Allergic diseases of almost all types have become much more common over the past few decades. Some experts link allergy diseases to vitamin D deficiency, which is extremely common today. Low levels of vitamin D have also been associated with osteoporosis, hypertension, diabetes and cancer.
Vitamin D appears to serves multiple important functions for the immune system. It acts to stimulate the immune system against various infections, may prevent diseases, controls cancer cells groth, regulates the blood pressure hormon, as well as prevent autoimmune diseases.
Recent studies suggest that vitamin D plays an important role in the prevention of various allergic diseases, by activating certain regulatory immune cells that prevent the release of chemicals (such as histamin) which cause and worsen allergic diseases.
Vitamin D is critically important for the maintenance of calcium metabolism. Calcium is required for every cells of our body to function in a healthy way. It is one of the most vital mineral in our body. Calcium is needed for strong bones, it used by nerves and muscles, and it also needs to proper blood clotting.
Unlike other vitamins, vitamin D can be made in our bodies as a result of exposure to sunlight. Vitamin D is an important nutrient and hormone. Most of it’s natural sources are animal-based, including oily fish, cod liver oil, egg yolks, cheese, fortified milk, and beef liver, mushrooms. For this reason, those, who follow a strict vegetarian diet have to pay more attention to get the recommended levels of the vitamin D over time.
It has been estimated that the body requires daily 3000-5000 IU of vitamin D. Healthy blood level of 25(OH)D is between 80-100 nmol/L. Dietary sources and vitamin D supplements can satisfy this requirements. Multivitamins typically contain 400 IU of vitamin D. Several manufacturers provide 1000 IU.
There can be a wide variation in the vitamin D content of the natural sources (e.g., farmed versus wild salmon). Cooking methods (e.g., frying versus baking) can also deplete the amount of vitamin D in foods. Therefore, most of the vitamin D that we consume comes from fortified foods (in the United States, some dairy products and breakfast cereals are fortified with vitamin D) and from supplements.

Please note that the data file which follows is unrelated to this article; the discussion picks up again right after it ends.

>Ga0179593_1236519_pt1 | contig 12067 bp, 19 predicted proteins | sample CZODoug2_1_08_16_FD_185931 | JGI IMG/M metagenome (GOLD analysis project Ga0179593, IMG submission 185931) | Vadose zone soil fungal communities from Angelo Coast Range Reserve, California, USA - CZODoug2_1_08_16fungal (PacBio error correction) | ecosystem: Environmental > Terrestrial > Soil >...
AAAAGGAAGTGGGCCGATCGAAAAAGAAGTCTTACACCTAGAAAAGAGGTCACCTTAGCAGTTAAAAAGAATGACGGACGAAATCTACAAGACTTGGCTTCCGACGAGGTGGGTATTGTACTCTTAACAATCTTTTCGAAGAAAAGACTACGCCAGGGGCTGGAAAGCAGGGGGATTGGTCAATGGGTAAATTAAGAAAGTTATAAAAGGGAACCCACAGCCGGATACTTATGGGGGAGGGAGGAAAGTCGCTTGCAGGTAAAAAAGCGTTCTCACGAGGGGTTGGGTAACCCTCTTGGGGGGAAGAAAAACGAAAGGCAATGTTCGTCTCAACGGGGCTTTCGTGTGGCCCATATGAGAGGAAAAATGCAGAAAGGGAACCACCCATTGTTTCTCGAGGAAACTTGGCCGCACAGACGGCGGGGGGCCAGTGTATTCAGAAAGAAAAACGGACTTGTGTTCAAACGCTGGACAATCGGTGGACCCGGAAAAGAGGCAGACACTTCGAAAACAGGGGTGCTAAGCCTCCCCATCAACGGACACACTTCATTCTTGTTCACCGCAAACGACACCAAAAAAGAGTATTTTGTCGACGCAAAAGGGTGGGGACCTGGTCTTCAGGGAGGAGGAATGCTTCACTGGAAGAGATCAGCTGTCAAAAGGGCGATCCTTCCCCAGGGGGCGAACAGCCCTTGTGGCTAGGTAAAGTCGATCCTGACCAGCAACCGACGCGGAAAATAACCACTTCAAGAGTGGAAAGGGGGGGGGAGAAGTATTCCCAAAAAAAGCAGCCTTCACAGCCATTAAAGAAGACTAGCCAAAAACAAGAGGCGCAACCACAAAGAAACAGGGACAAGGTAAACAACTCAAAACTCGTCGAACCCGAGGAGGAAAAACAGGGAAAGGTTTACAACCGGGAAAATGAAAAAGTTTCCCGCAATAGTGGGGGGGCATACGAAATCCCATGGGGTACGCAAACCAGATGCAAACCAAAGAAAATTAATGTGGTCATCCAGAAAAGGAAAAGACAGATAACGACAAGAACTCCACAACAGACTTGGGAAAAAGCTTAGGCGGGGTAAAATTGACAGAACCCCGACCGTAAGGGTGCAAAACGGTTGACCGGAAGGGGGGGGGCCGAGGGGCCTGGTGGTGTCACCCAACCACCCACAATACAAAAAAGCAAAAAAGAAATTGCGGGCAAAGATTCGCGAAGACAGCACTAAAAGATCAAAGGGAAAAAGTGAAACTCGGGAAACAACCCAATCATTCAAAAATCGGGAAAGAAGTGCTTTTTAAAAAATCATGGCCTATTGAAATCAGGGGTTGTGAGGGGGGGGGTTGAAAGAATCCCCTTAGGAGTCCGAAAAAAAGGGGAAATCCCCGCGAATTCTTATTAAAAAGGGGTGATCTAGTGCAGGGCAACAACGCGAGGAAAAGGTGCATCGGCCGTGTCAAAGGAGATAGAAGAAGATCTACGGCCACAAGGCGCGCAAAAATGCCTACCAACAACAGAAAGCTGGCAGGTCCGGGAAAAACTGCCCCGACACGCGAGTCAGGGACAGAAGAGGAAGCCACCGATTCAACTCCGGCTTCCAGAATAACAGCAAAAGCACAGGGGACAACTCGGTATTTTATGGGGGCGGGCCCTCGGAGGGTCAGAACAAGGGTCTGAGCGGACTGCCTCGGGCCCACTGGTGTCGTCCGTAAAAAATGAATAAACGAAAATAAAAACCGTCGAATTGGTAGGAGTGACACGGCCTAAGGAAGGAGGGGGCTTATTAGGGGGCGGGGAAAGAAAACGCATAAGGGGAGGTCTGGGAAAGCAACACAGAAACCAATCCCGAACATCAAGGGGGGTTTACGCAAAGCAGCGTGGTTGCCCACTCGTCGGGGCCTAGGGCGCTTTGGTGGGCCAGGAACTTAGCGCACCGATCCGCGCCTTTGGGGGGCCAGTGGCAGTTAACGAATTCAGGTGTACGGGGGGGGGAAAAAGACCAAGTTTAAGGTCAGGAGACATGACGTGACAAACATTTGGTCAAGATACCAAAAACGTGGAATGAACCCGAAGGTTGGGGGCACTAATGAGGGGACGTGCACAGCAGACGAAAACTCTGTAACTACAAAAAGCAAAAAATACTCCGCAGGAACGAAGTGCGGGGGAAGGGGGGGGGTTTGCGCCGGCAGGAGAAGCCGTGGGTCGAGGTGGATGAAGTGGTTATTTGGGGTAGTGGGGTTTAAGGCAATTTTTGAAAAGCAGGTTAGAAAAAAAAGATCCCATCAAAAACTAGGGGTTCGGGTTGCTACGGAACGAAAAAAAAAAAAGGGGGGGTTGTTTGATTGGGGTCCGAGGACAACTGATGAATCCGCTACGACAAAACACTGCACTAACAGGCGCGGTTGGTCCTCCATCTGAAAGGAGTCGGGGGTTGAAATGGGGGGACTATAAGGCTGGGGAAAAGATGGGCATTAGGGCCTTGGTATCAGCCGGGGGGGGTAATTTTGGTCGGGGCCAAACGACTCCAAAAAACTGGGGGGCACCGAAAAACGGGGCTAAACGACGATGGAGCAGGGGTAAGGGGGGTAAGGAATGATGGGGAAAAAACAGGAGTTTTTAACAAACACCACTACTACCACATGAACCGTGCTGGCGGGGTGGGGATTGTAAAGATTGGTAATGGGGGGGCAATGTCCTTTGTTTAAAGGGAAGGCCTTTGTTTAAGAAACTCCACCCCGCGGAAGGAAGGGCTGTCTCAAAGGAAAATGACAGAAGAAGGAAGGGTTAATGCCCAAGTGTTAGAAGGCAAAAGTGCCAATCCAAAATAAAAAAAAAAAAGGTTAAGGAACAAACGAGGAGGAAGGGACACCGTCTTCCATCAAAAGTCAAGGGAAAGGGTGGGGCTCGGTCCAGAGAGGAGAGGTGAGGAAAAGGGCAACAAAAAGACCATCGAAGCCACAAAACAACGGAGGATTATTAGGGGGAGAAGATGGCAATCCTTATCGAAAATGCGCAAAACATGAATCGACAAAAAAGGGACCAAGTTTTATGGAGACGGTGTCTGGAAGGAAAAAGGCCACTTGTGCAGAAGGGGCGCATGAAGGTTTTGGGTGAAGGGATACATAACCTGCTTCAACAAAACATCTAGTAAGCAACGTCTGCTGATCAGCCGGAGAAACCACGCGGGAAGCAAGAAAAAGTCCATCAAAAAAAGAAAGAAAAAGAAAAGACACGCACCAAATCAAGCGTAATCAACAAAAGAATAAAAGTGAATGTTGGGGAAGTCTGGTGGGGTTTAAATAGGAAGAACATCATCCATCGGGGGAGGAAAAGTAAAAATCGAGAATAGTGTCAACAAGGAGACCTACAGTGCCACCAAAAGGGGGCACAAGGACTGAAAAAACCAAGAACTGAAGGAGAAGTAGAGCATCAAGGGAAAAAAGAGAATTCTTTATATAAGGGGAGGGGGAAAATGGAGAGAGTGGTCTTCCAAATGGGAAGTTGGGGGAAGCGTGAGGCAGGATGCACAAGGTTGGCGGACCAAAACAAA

Vitamin D has been linked to immune system and lung development in fetus, and epidemiologic studies show that higher vitamin D intake by pregnant mothers reduces asthma risk by as much as 40% in children 3 to 5 years old. Providing adequate vitamin D supplementation in pregnancy may lead to significant decreases in asthma incidence in young children.
The findings, which are published in the Journal of Allergy and Clinical Immunology, suggest that increased exposure to sunlight could help to reduce children’s chances of developing food allergies and eczema. The finding suggests new ways to interact with the immune system.
We spend less time in the sun today than in any time before in the history. This is the reason why more than 1 billion people worldwide have vitamin D deficiency.
Sunlight is the best and only natural source of vitamin D. Unlike dietary or supplementary vitamin D, when you get your ‘D’ from sunshine your body takes what it needs. Vitamin D experts and many health groups now advocate 1,000 to 2,000 IU of vitamin D daily which is five to ten times the old recommendations.
Nobody really knows for sure how much supplementary vitamin D is safe.
Vitamin D might be best obtained by getting a reasonable amount of sun exposure, such as 15 minutes a day between 10 AM and 3 PM as suggested by some experts. After this limited exposure should you apply a broad sprectum sunscreen.
So get outside and enjoy some sunshine on a regular basis. But like anything else, moderation is key so don’t overdo it.
- Sun exposure may decrease the risk of Food Allergies, Asthma and Eczema (livingwithallergy.wordpress.com
- Experts Say Maintaining Vitamin D Is Key To Health (minnesota.cbslocal.com)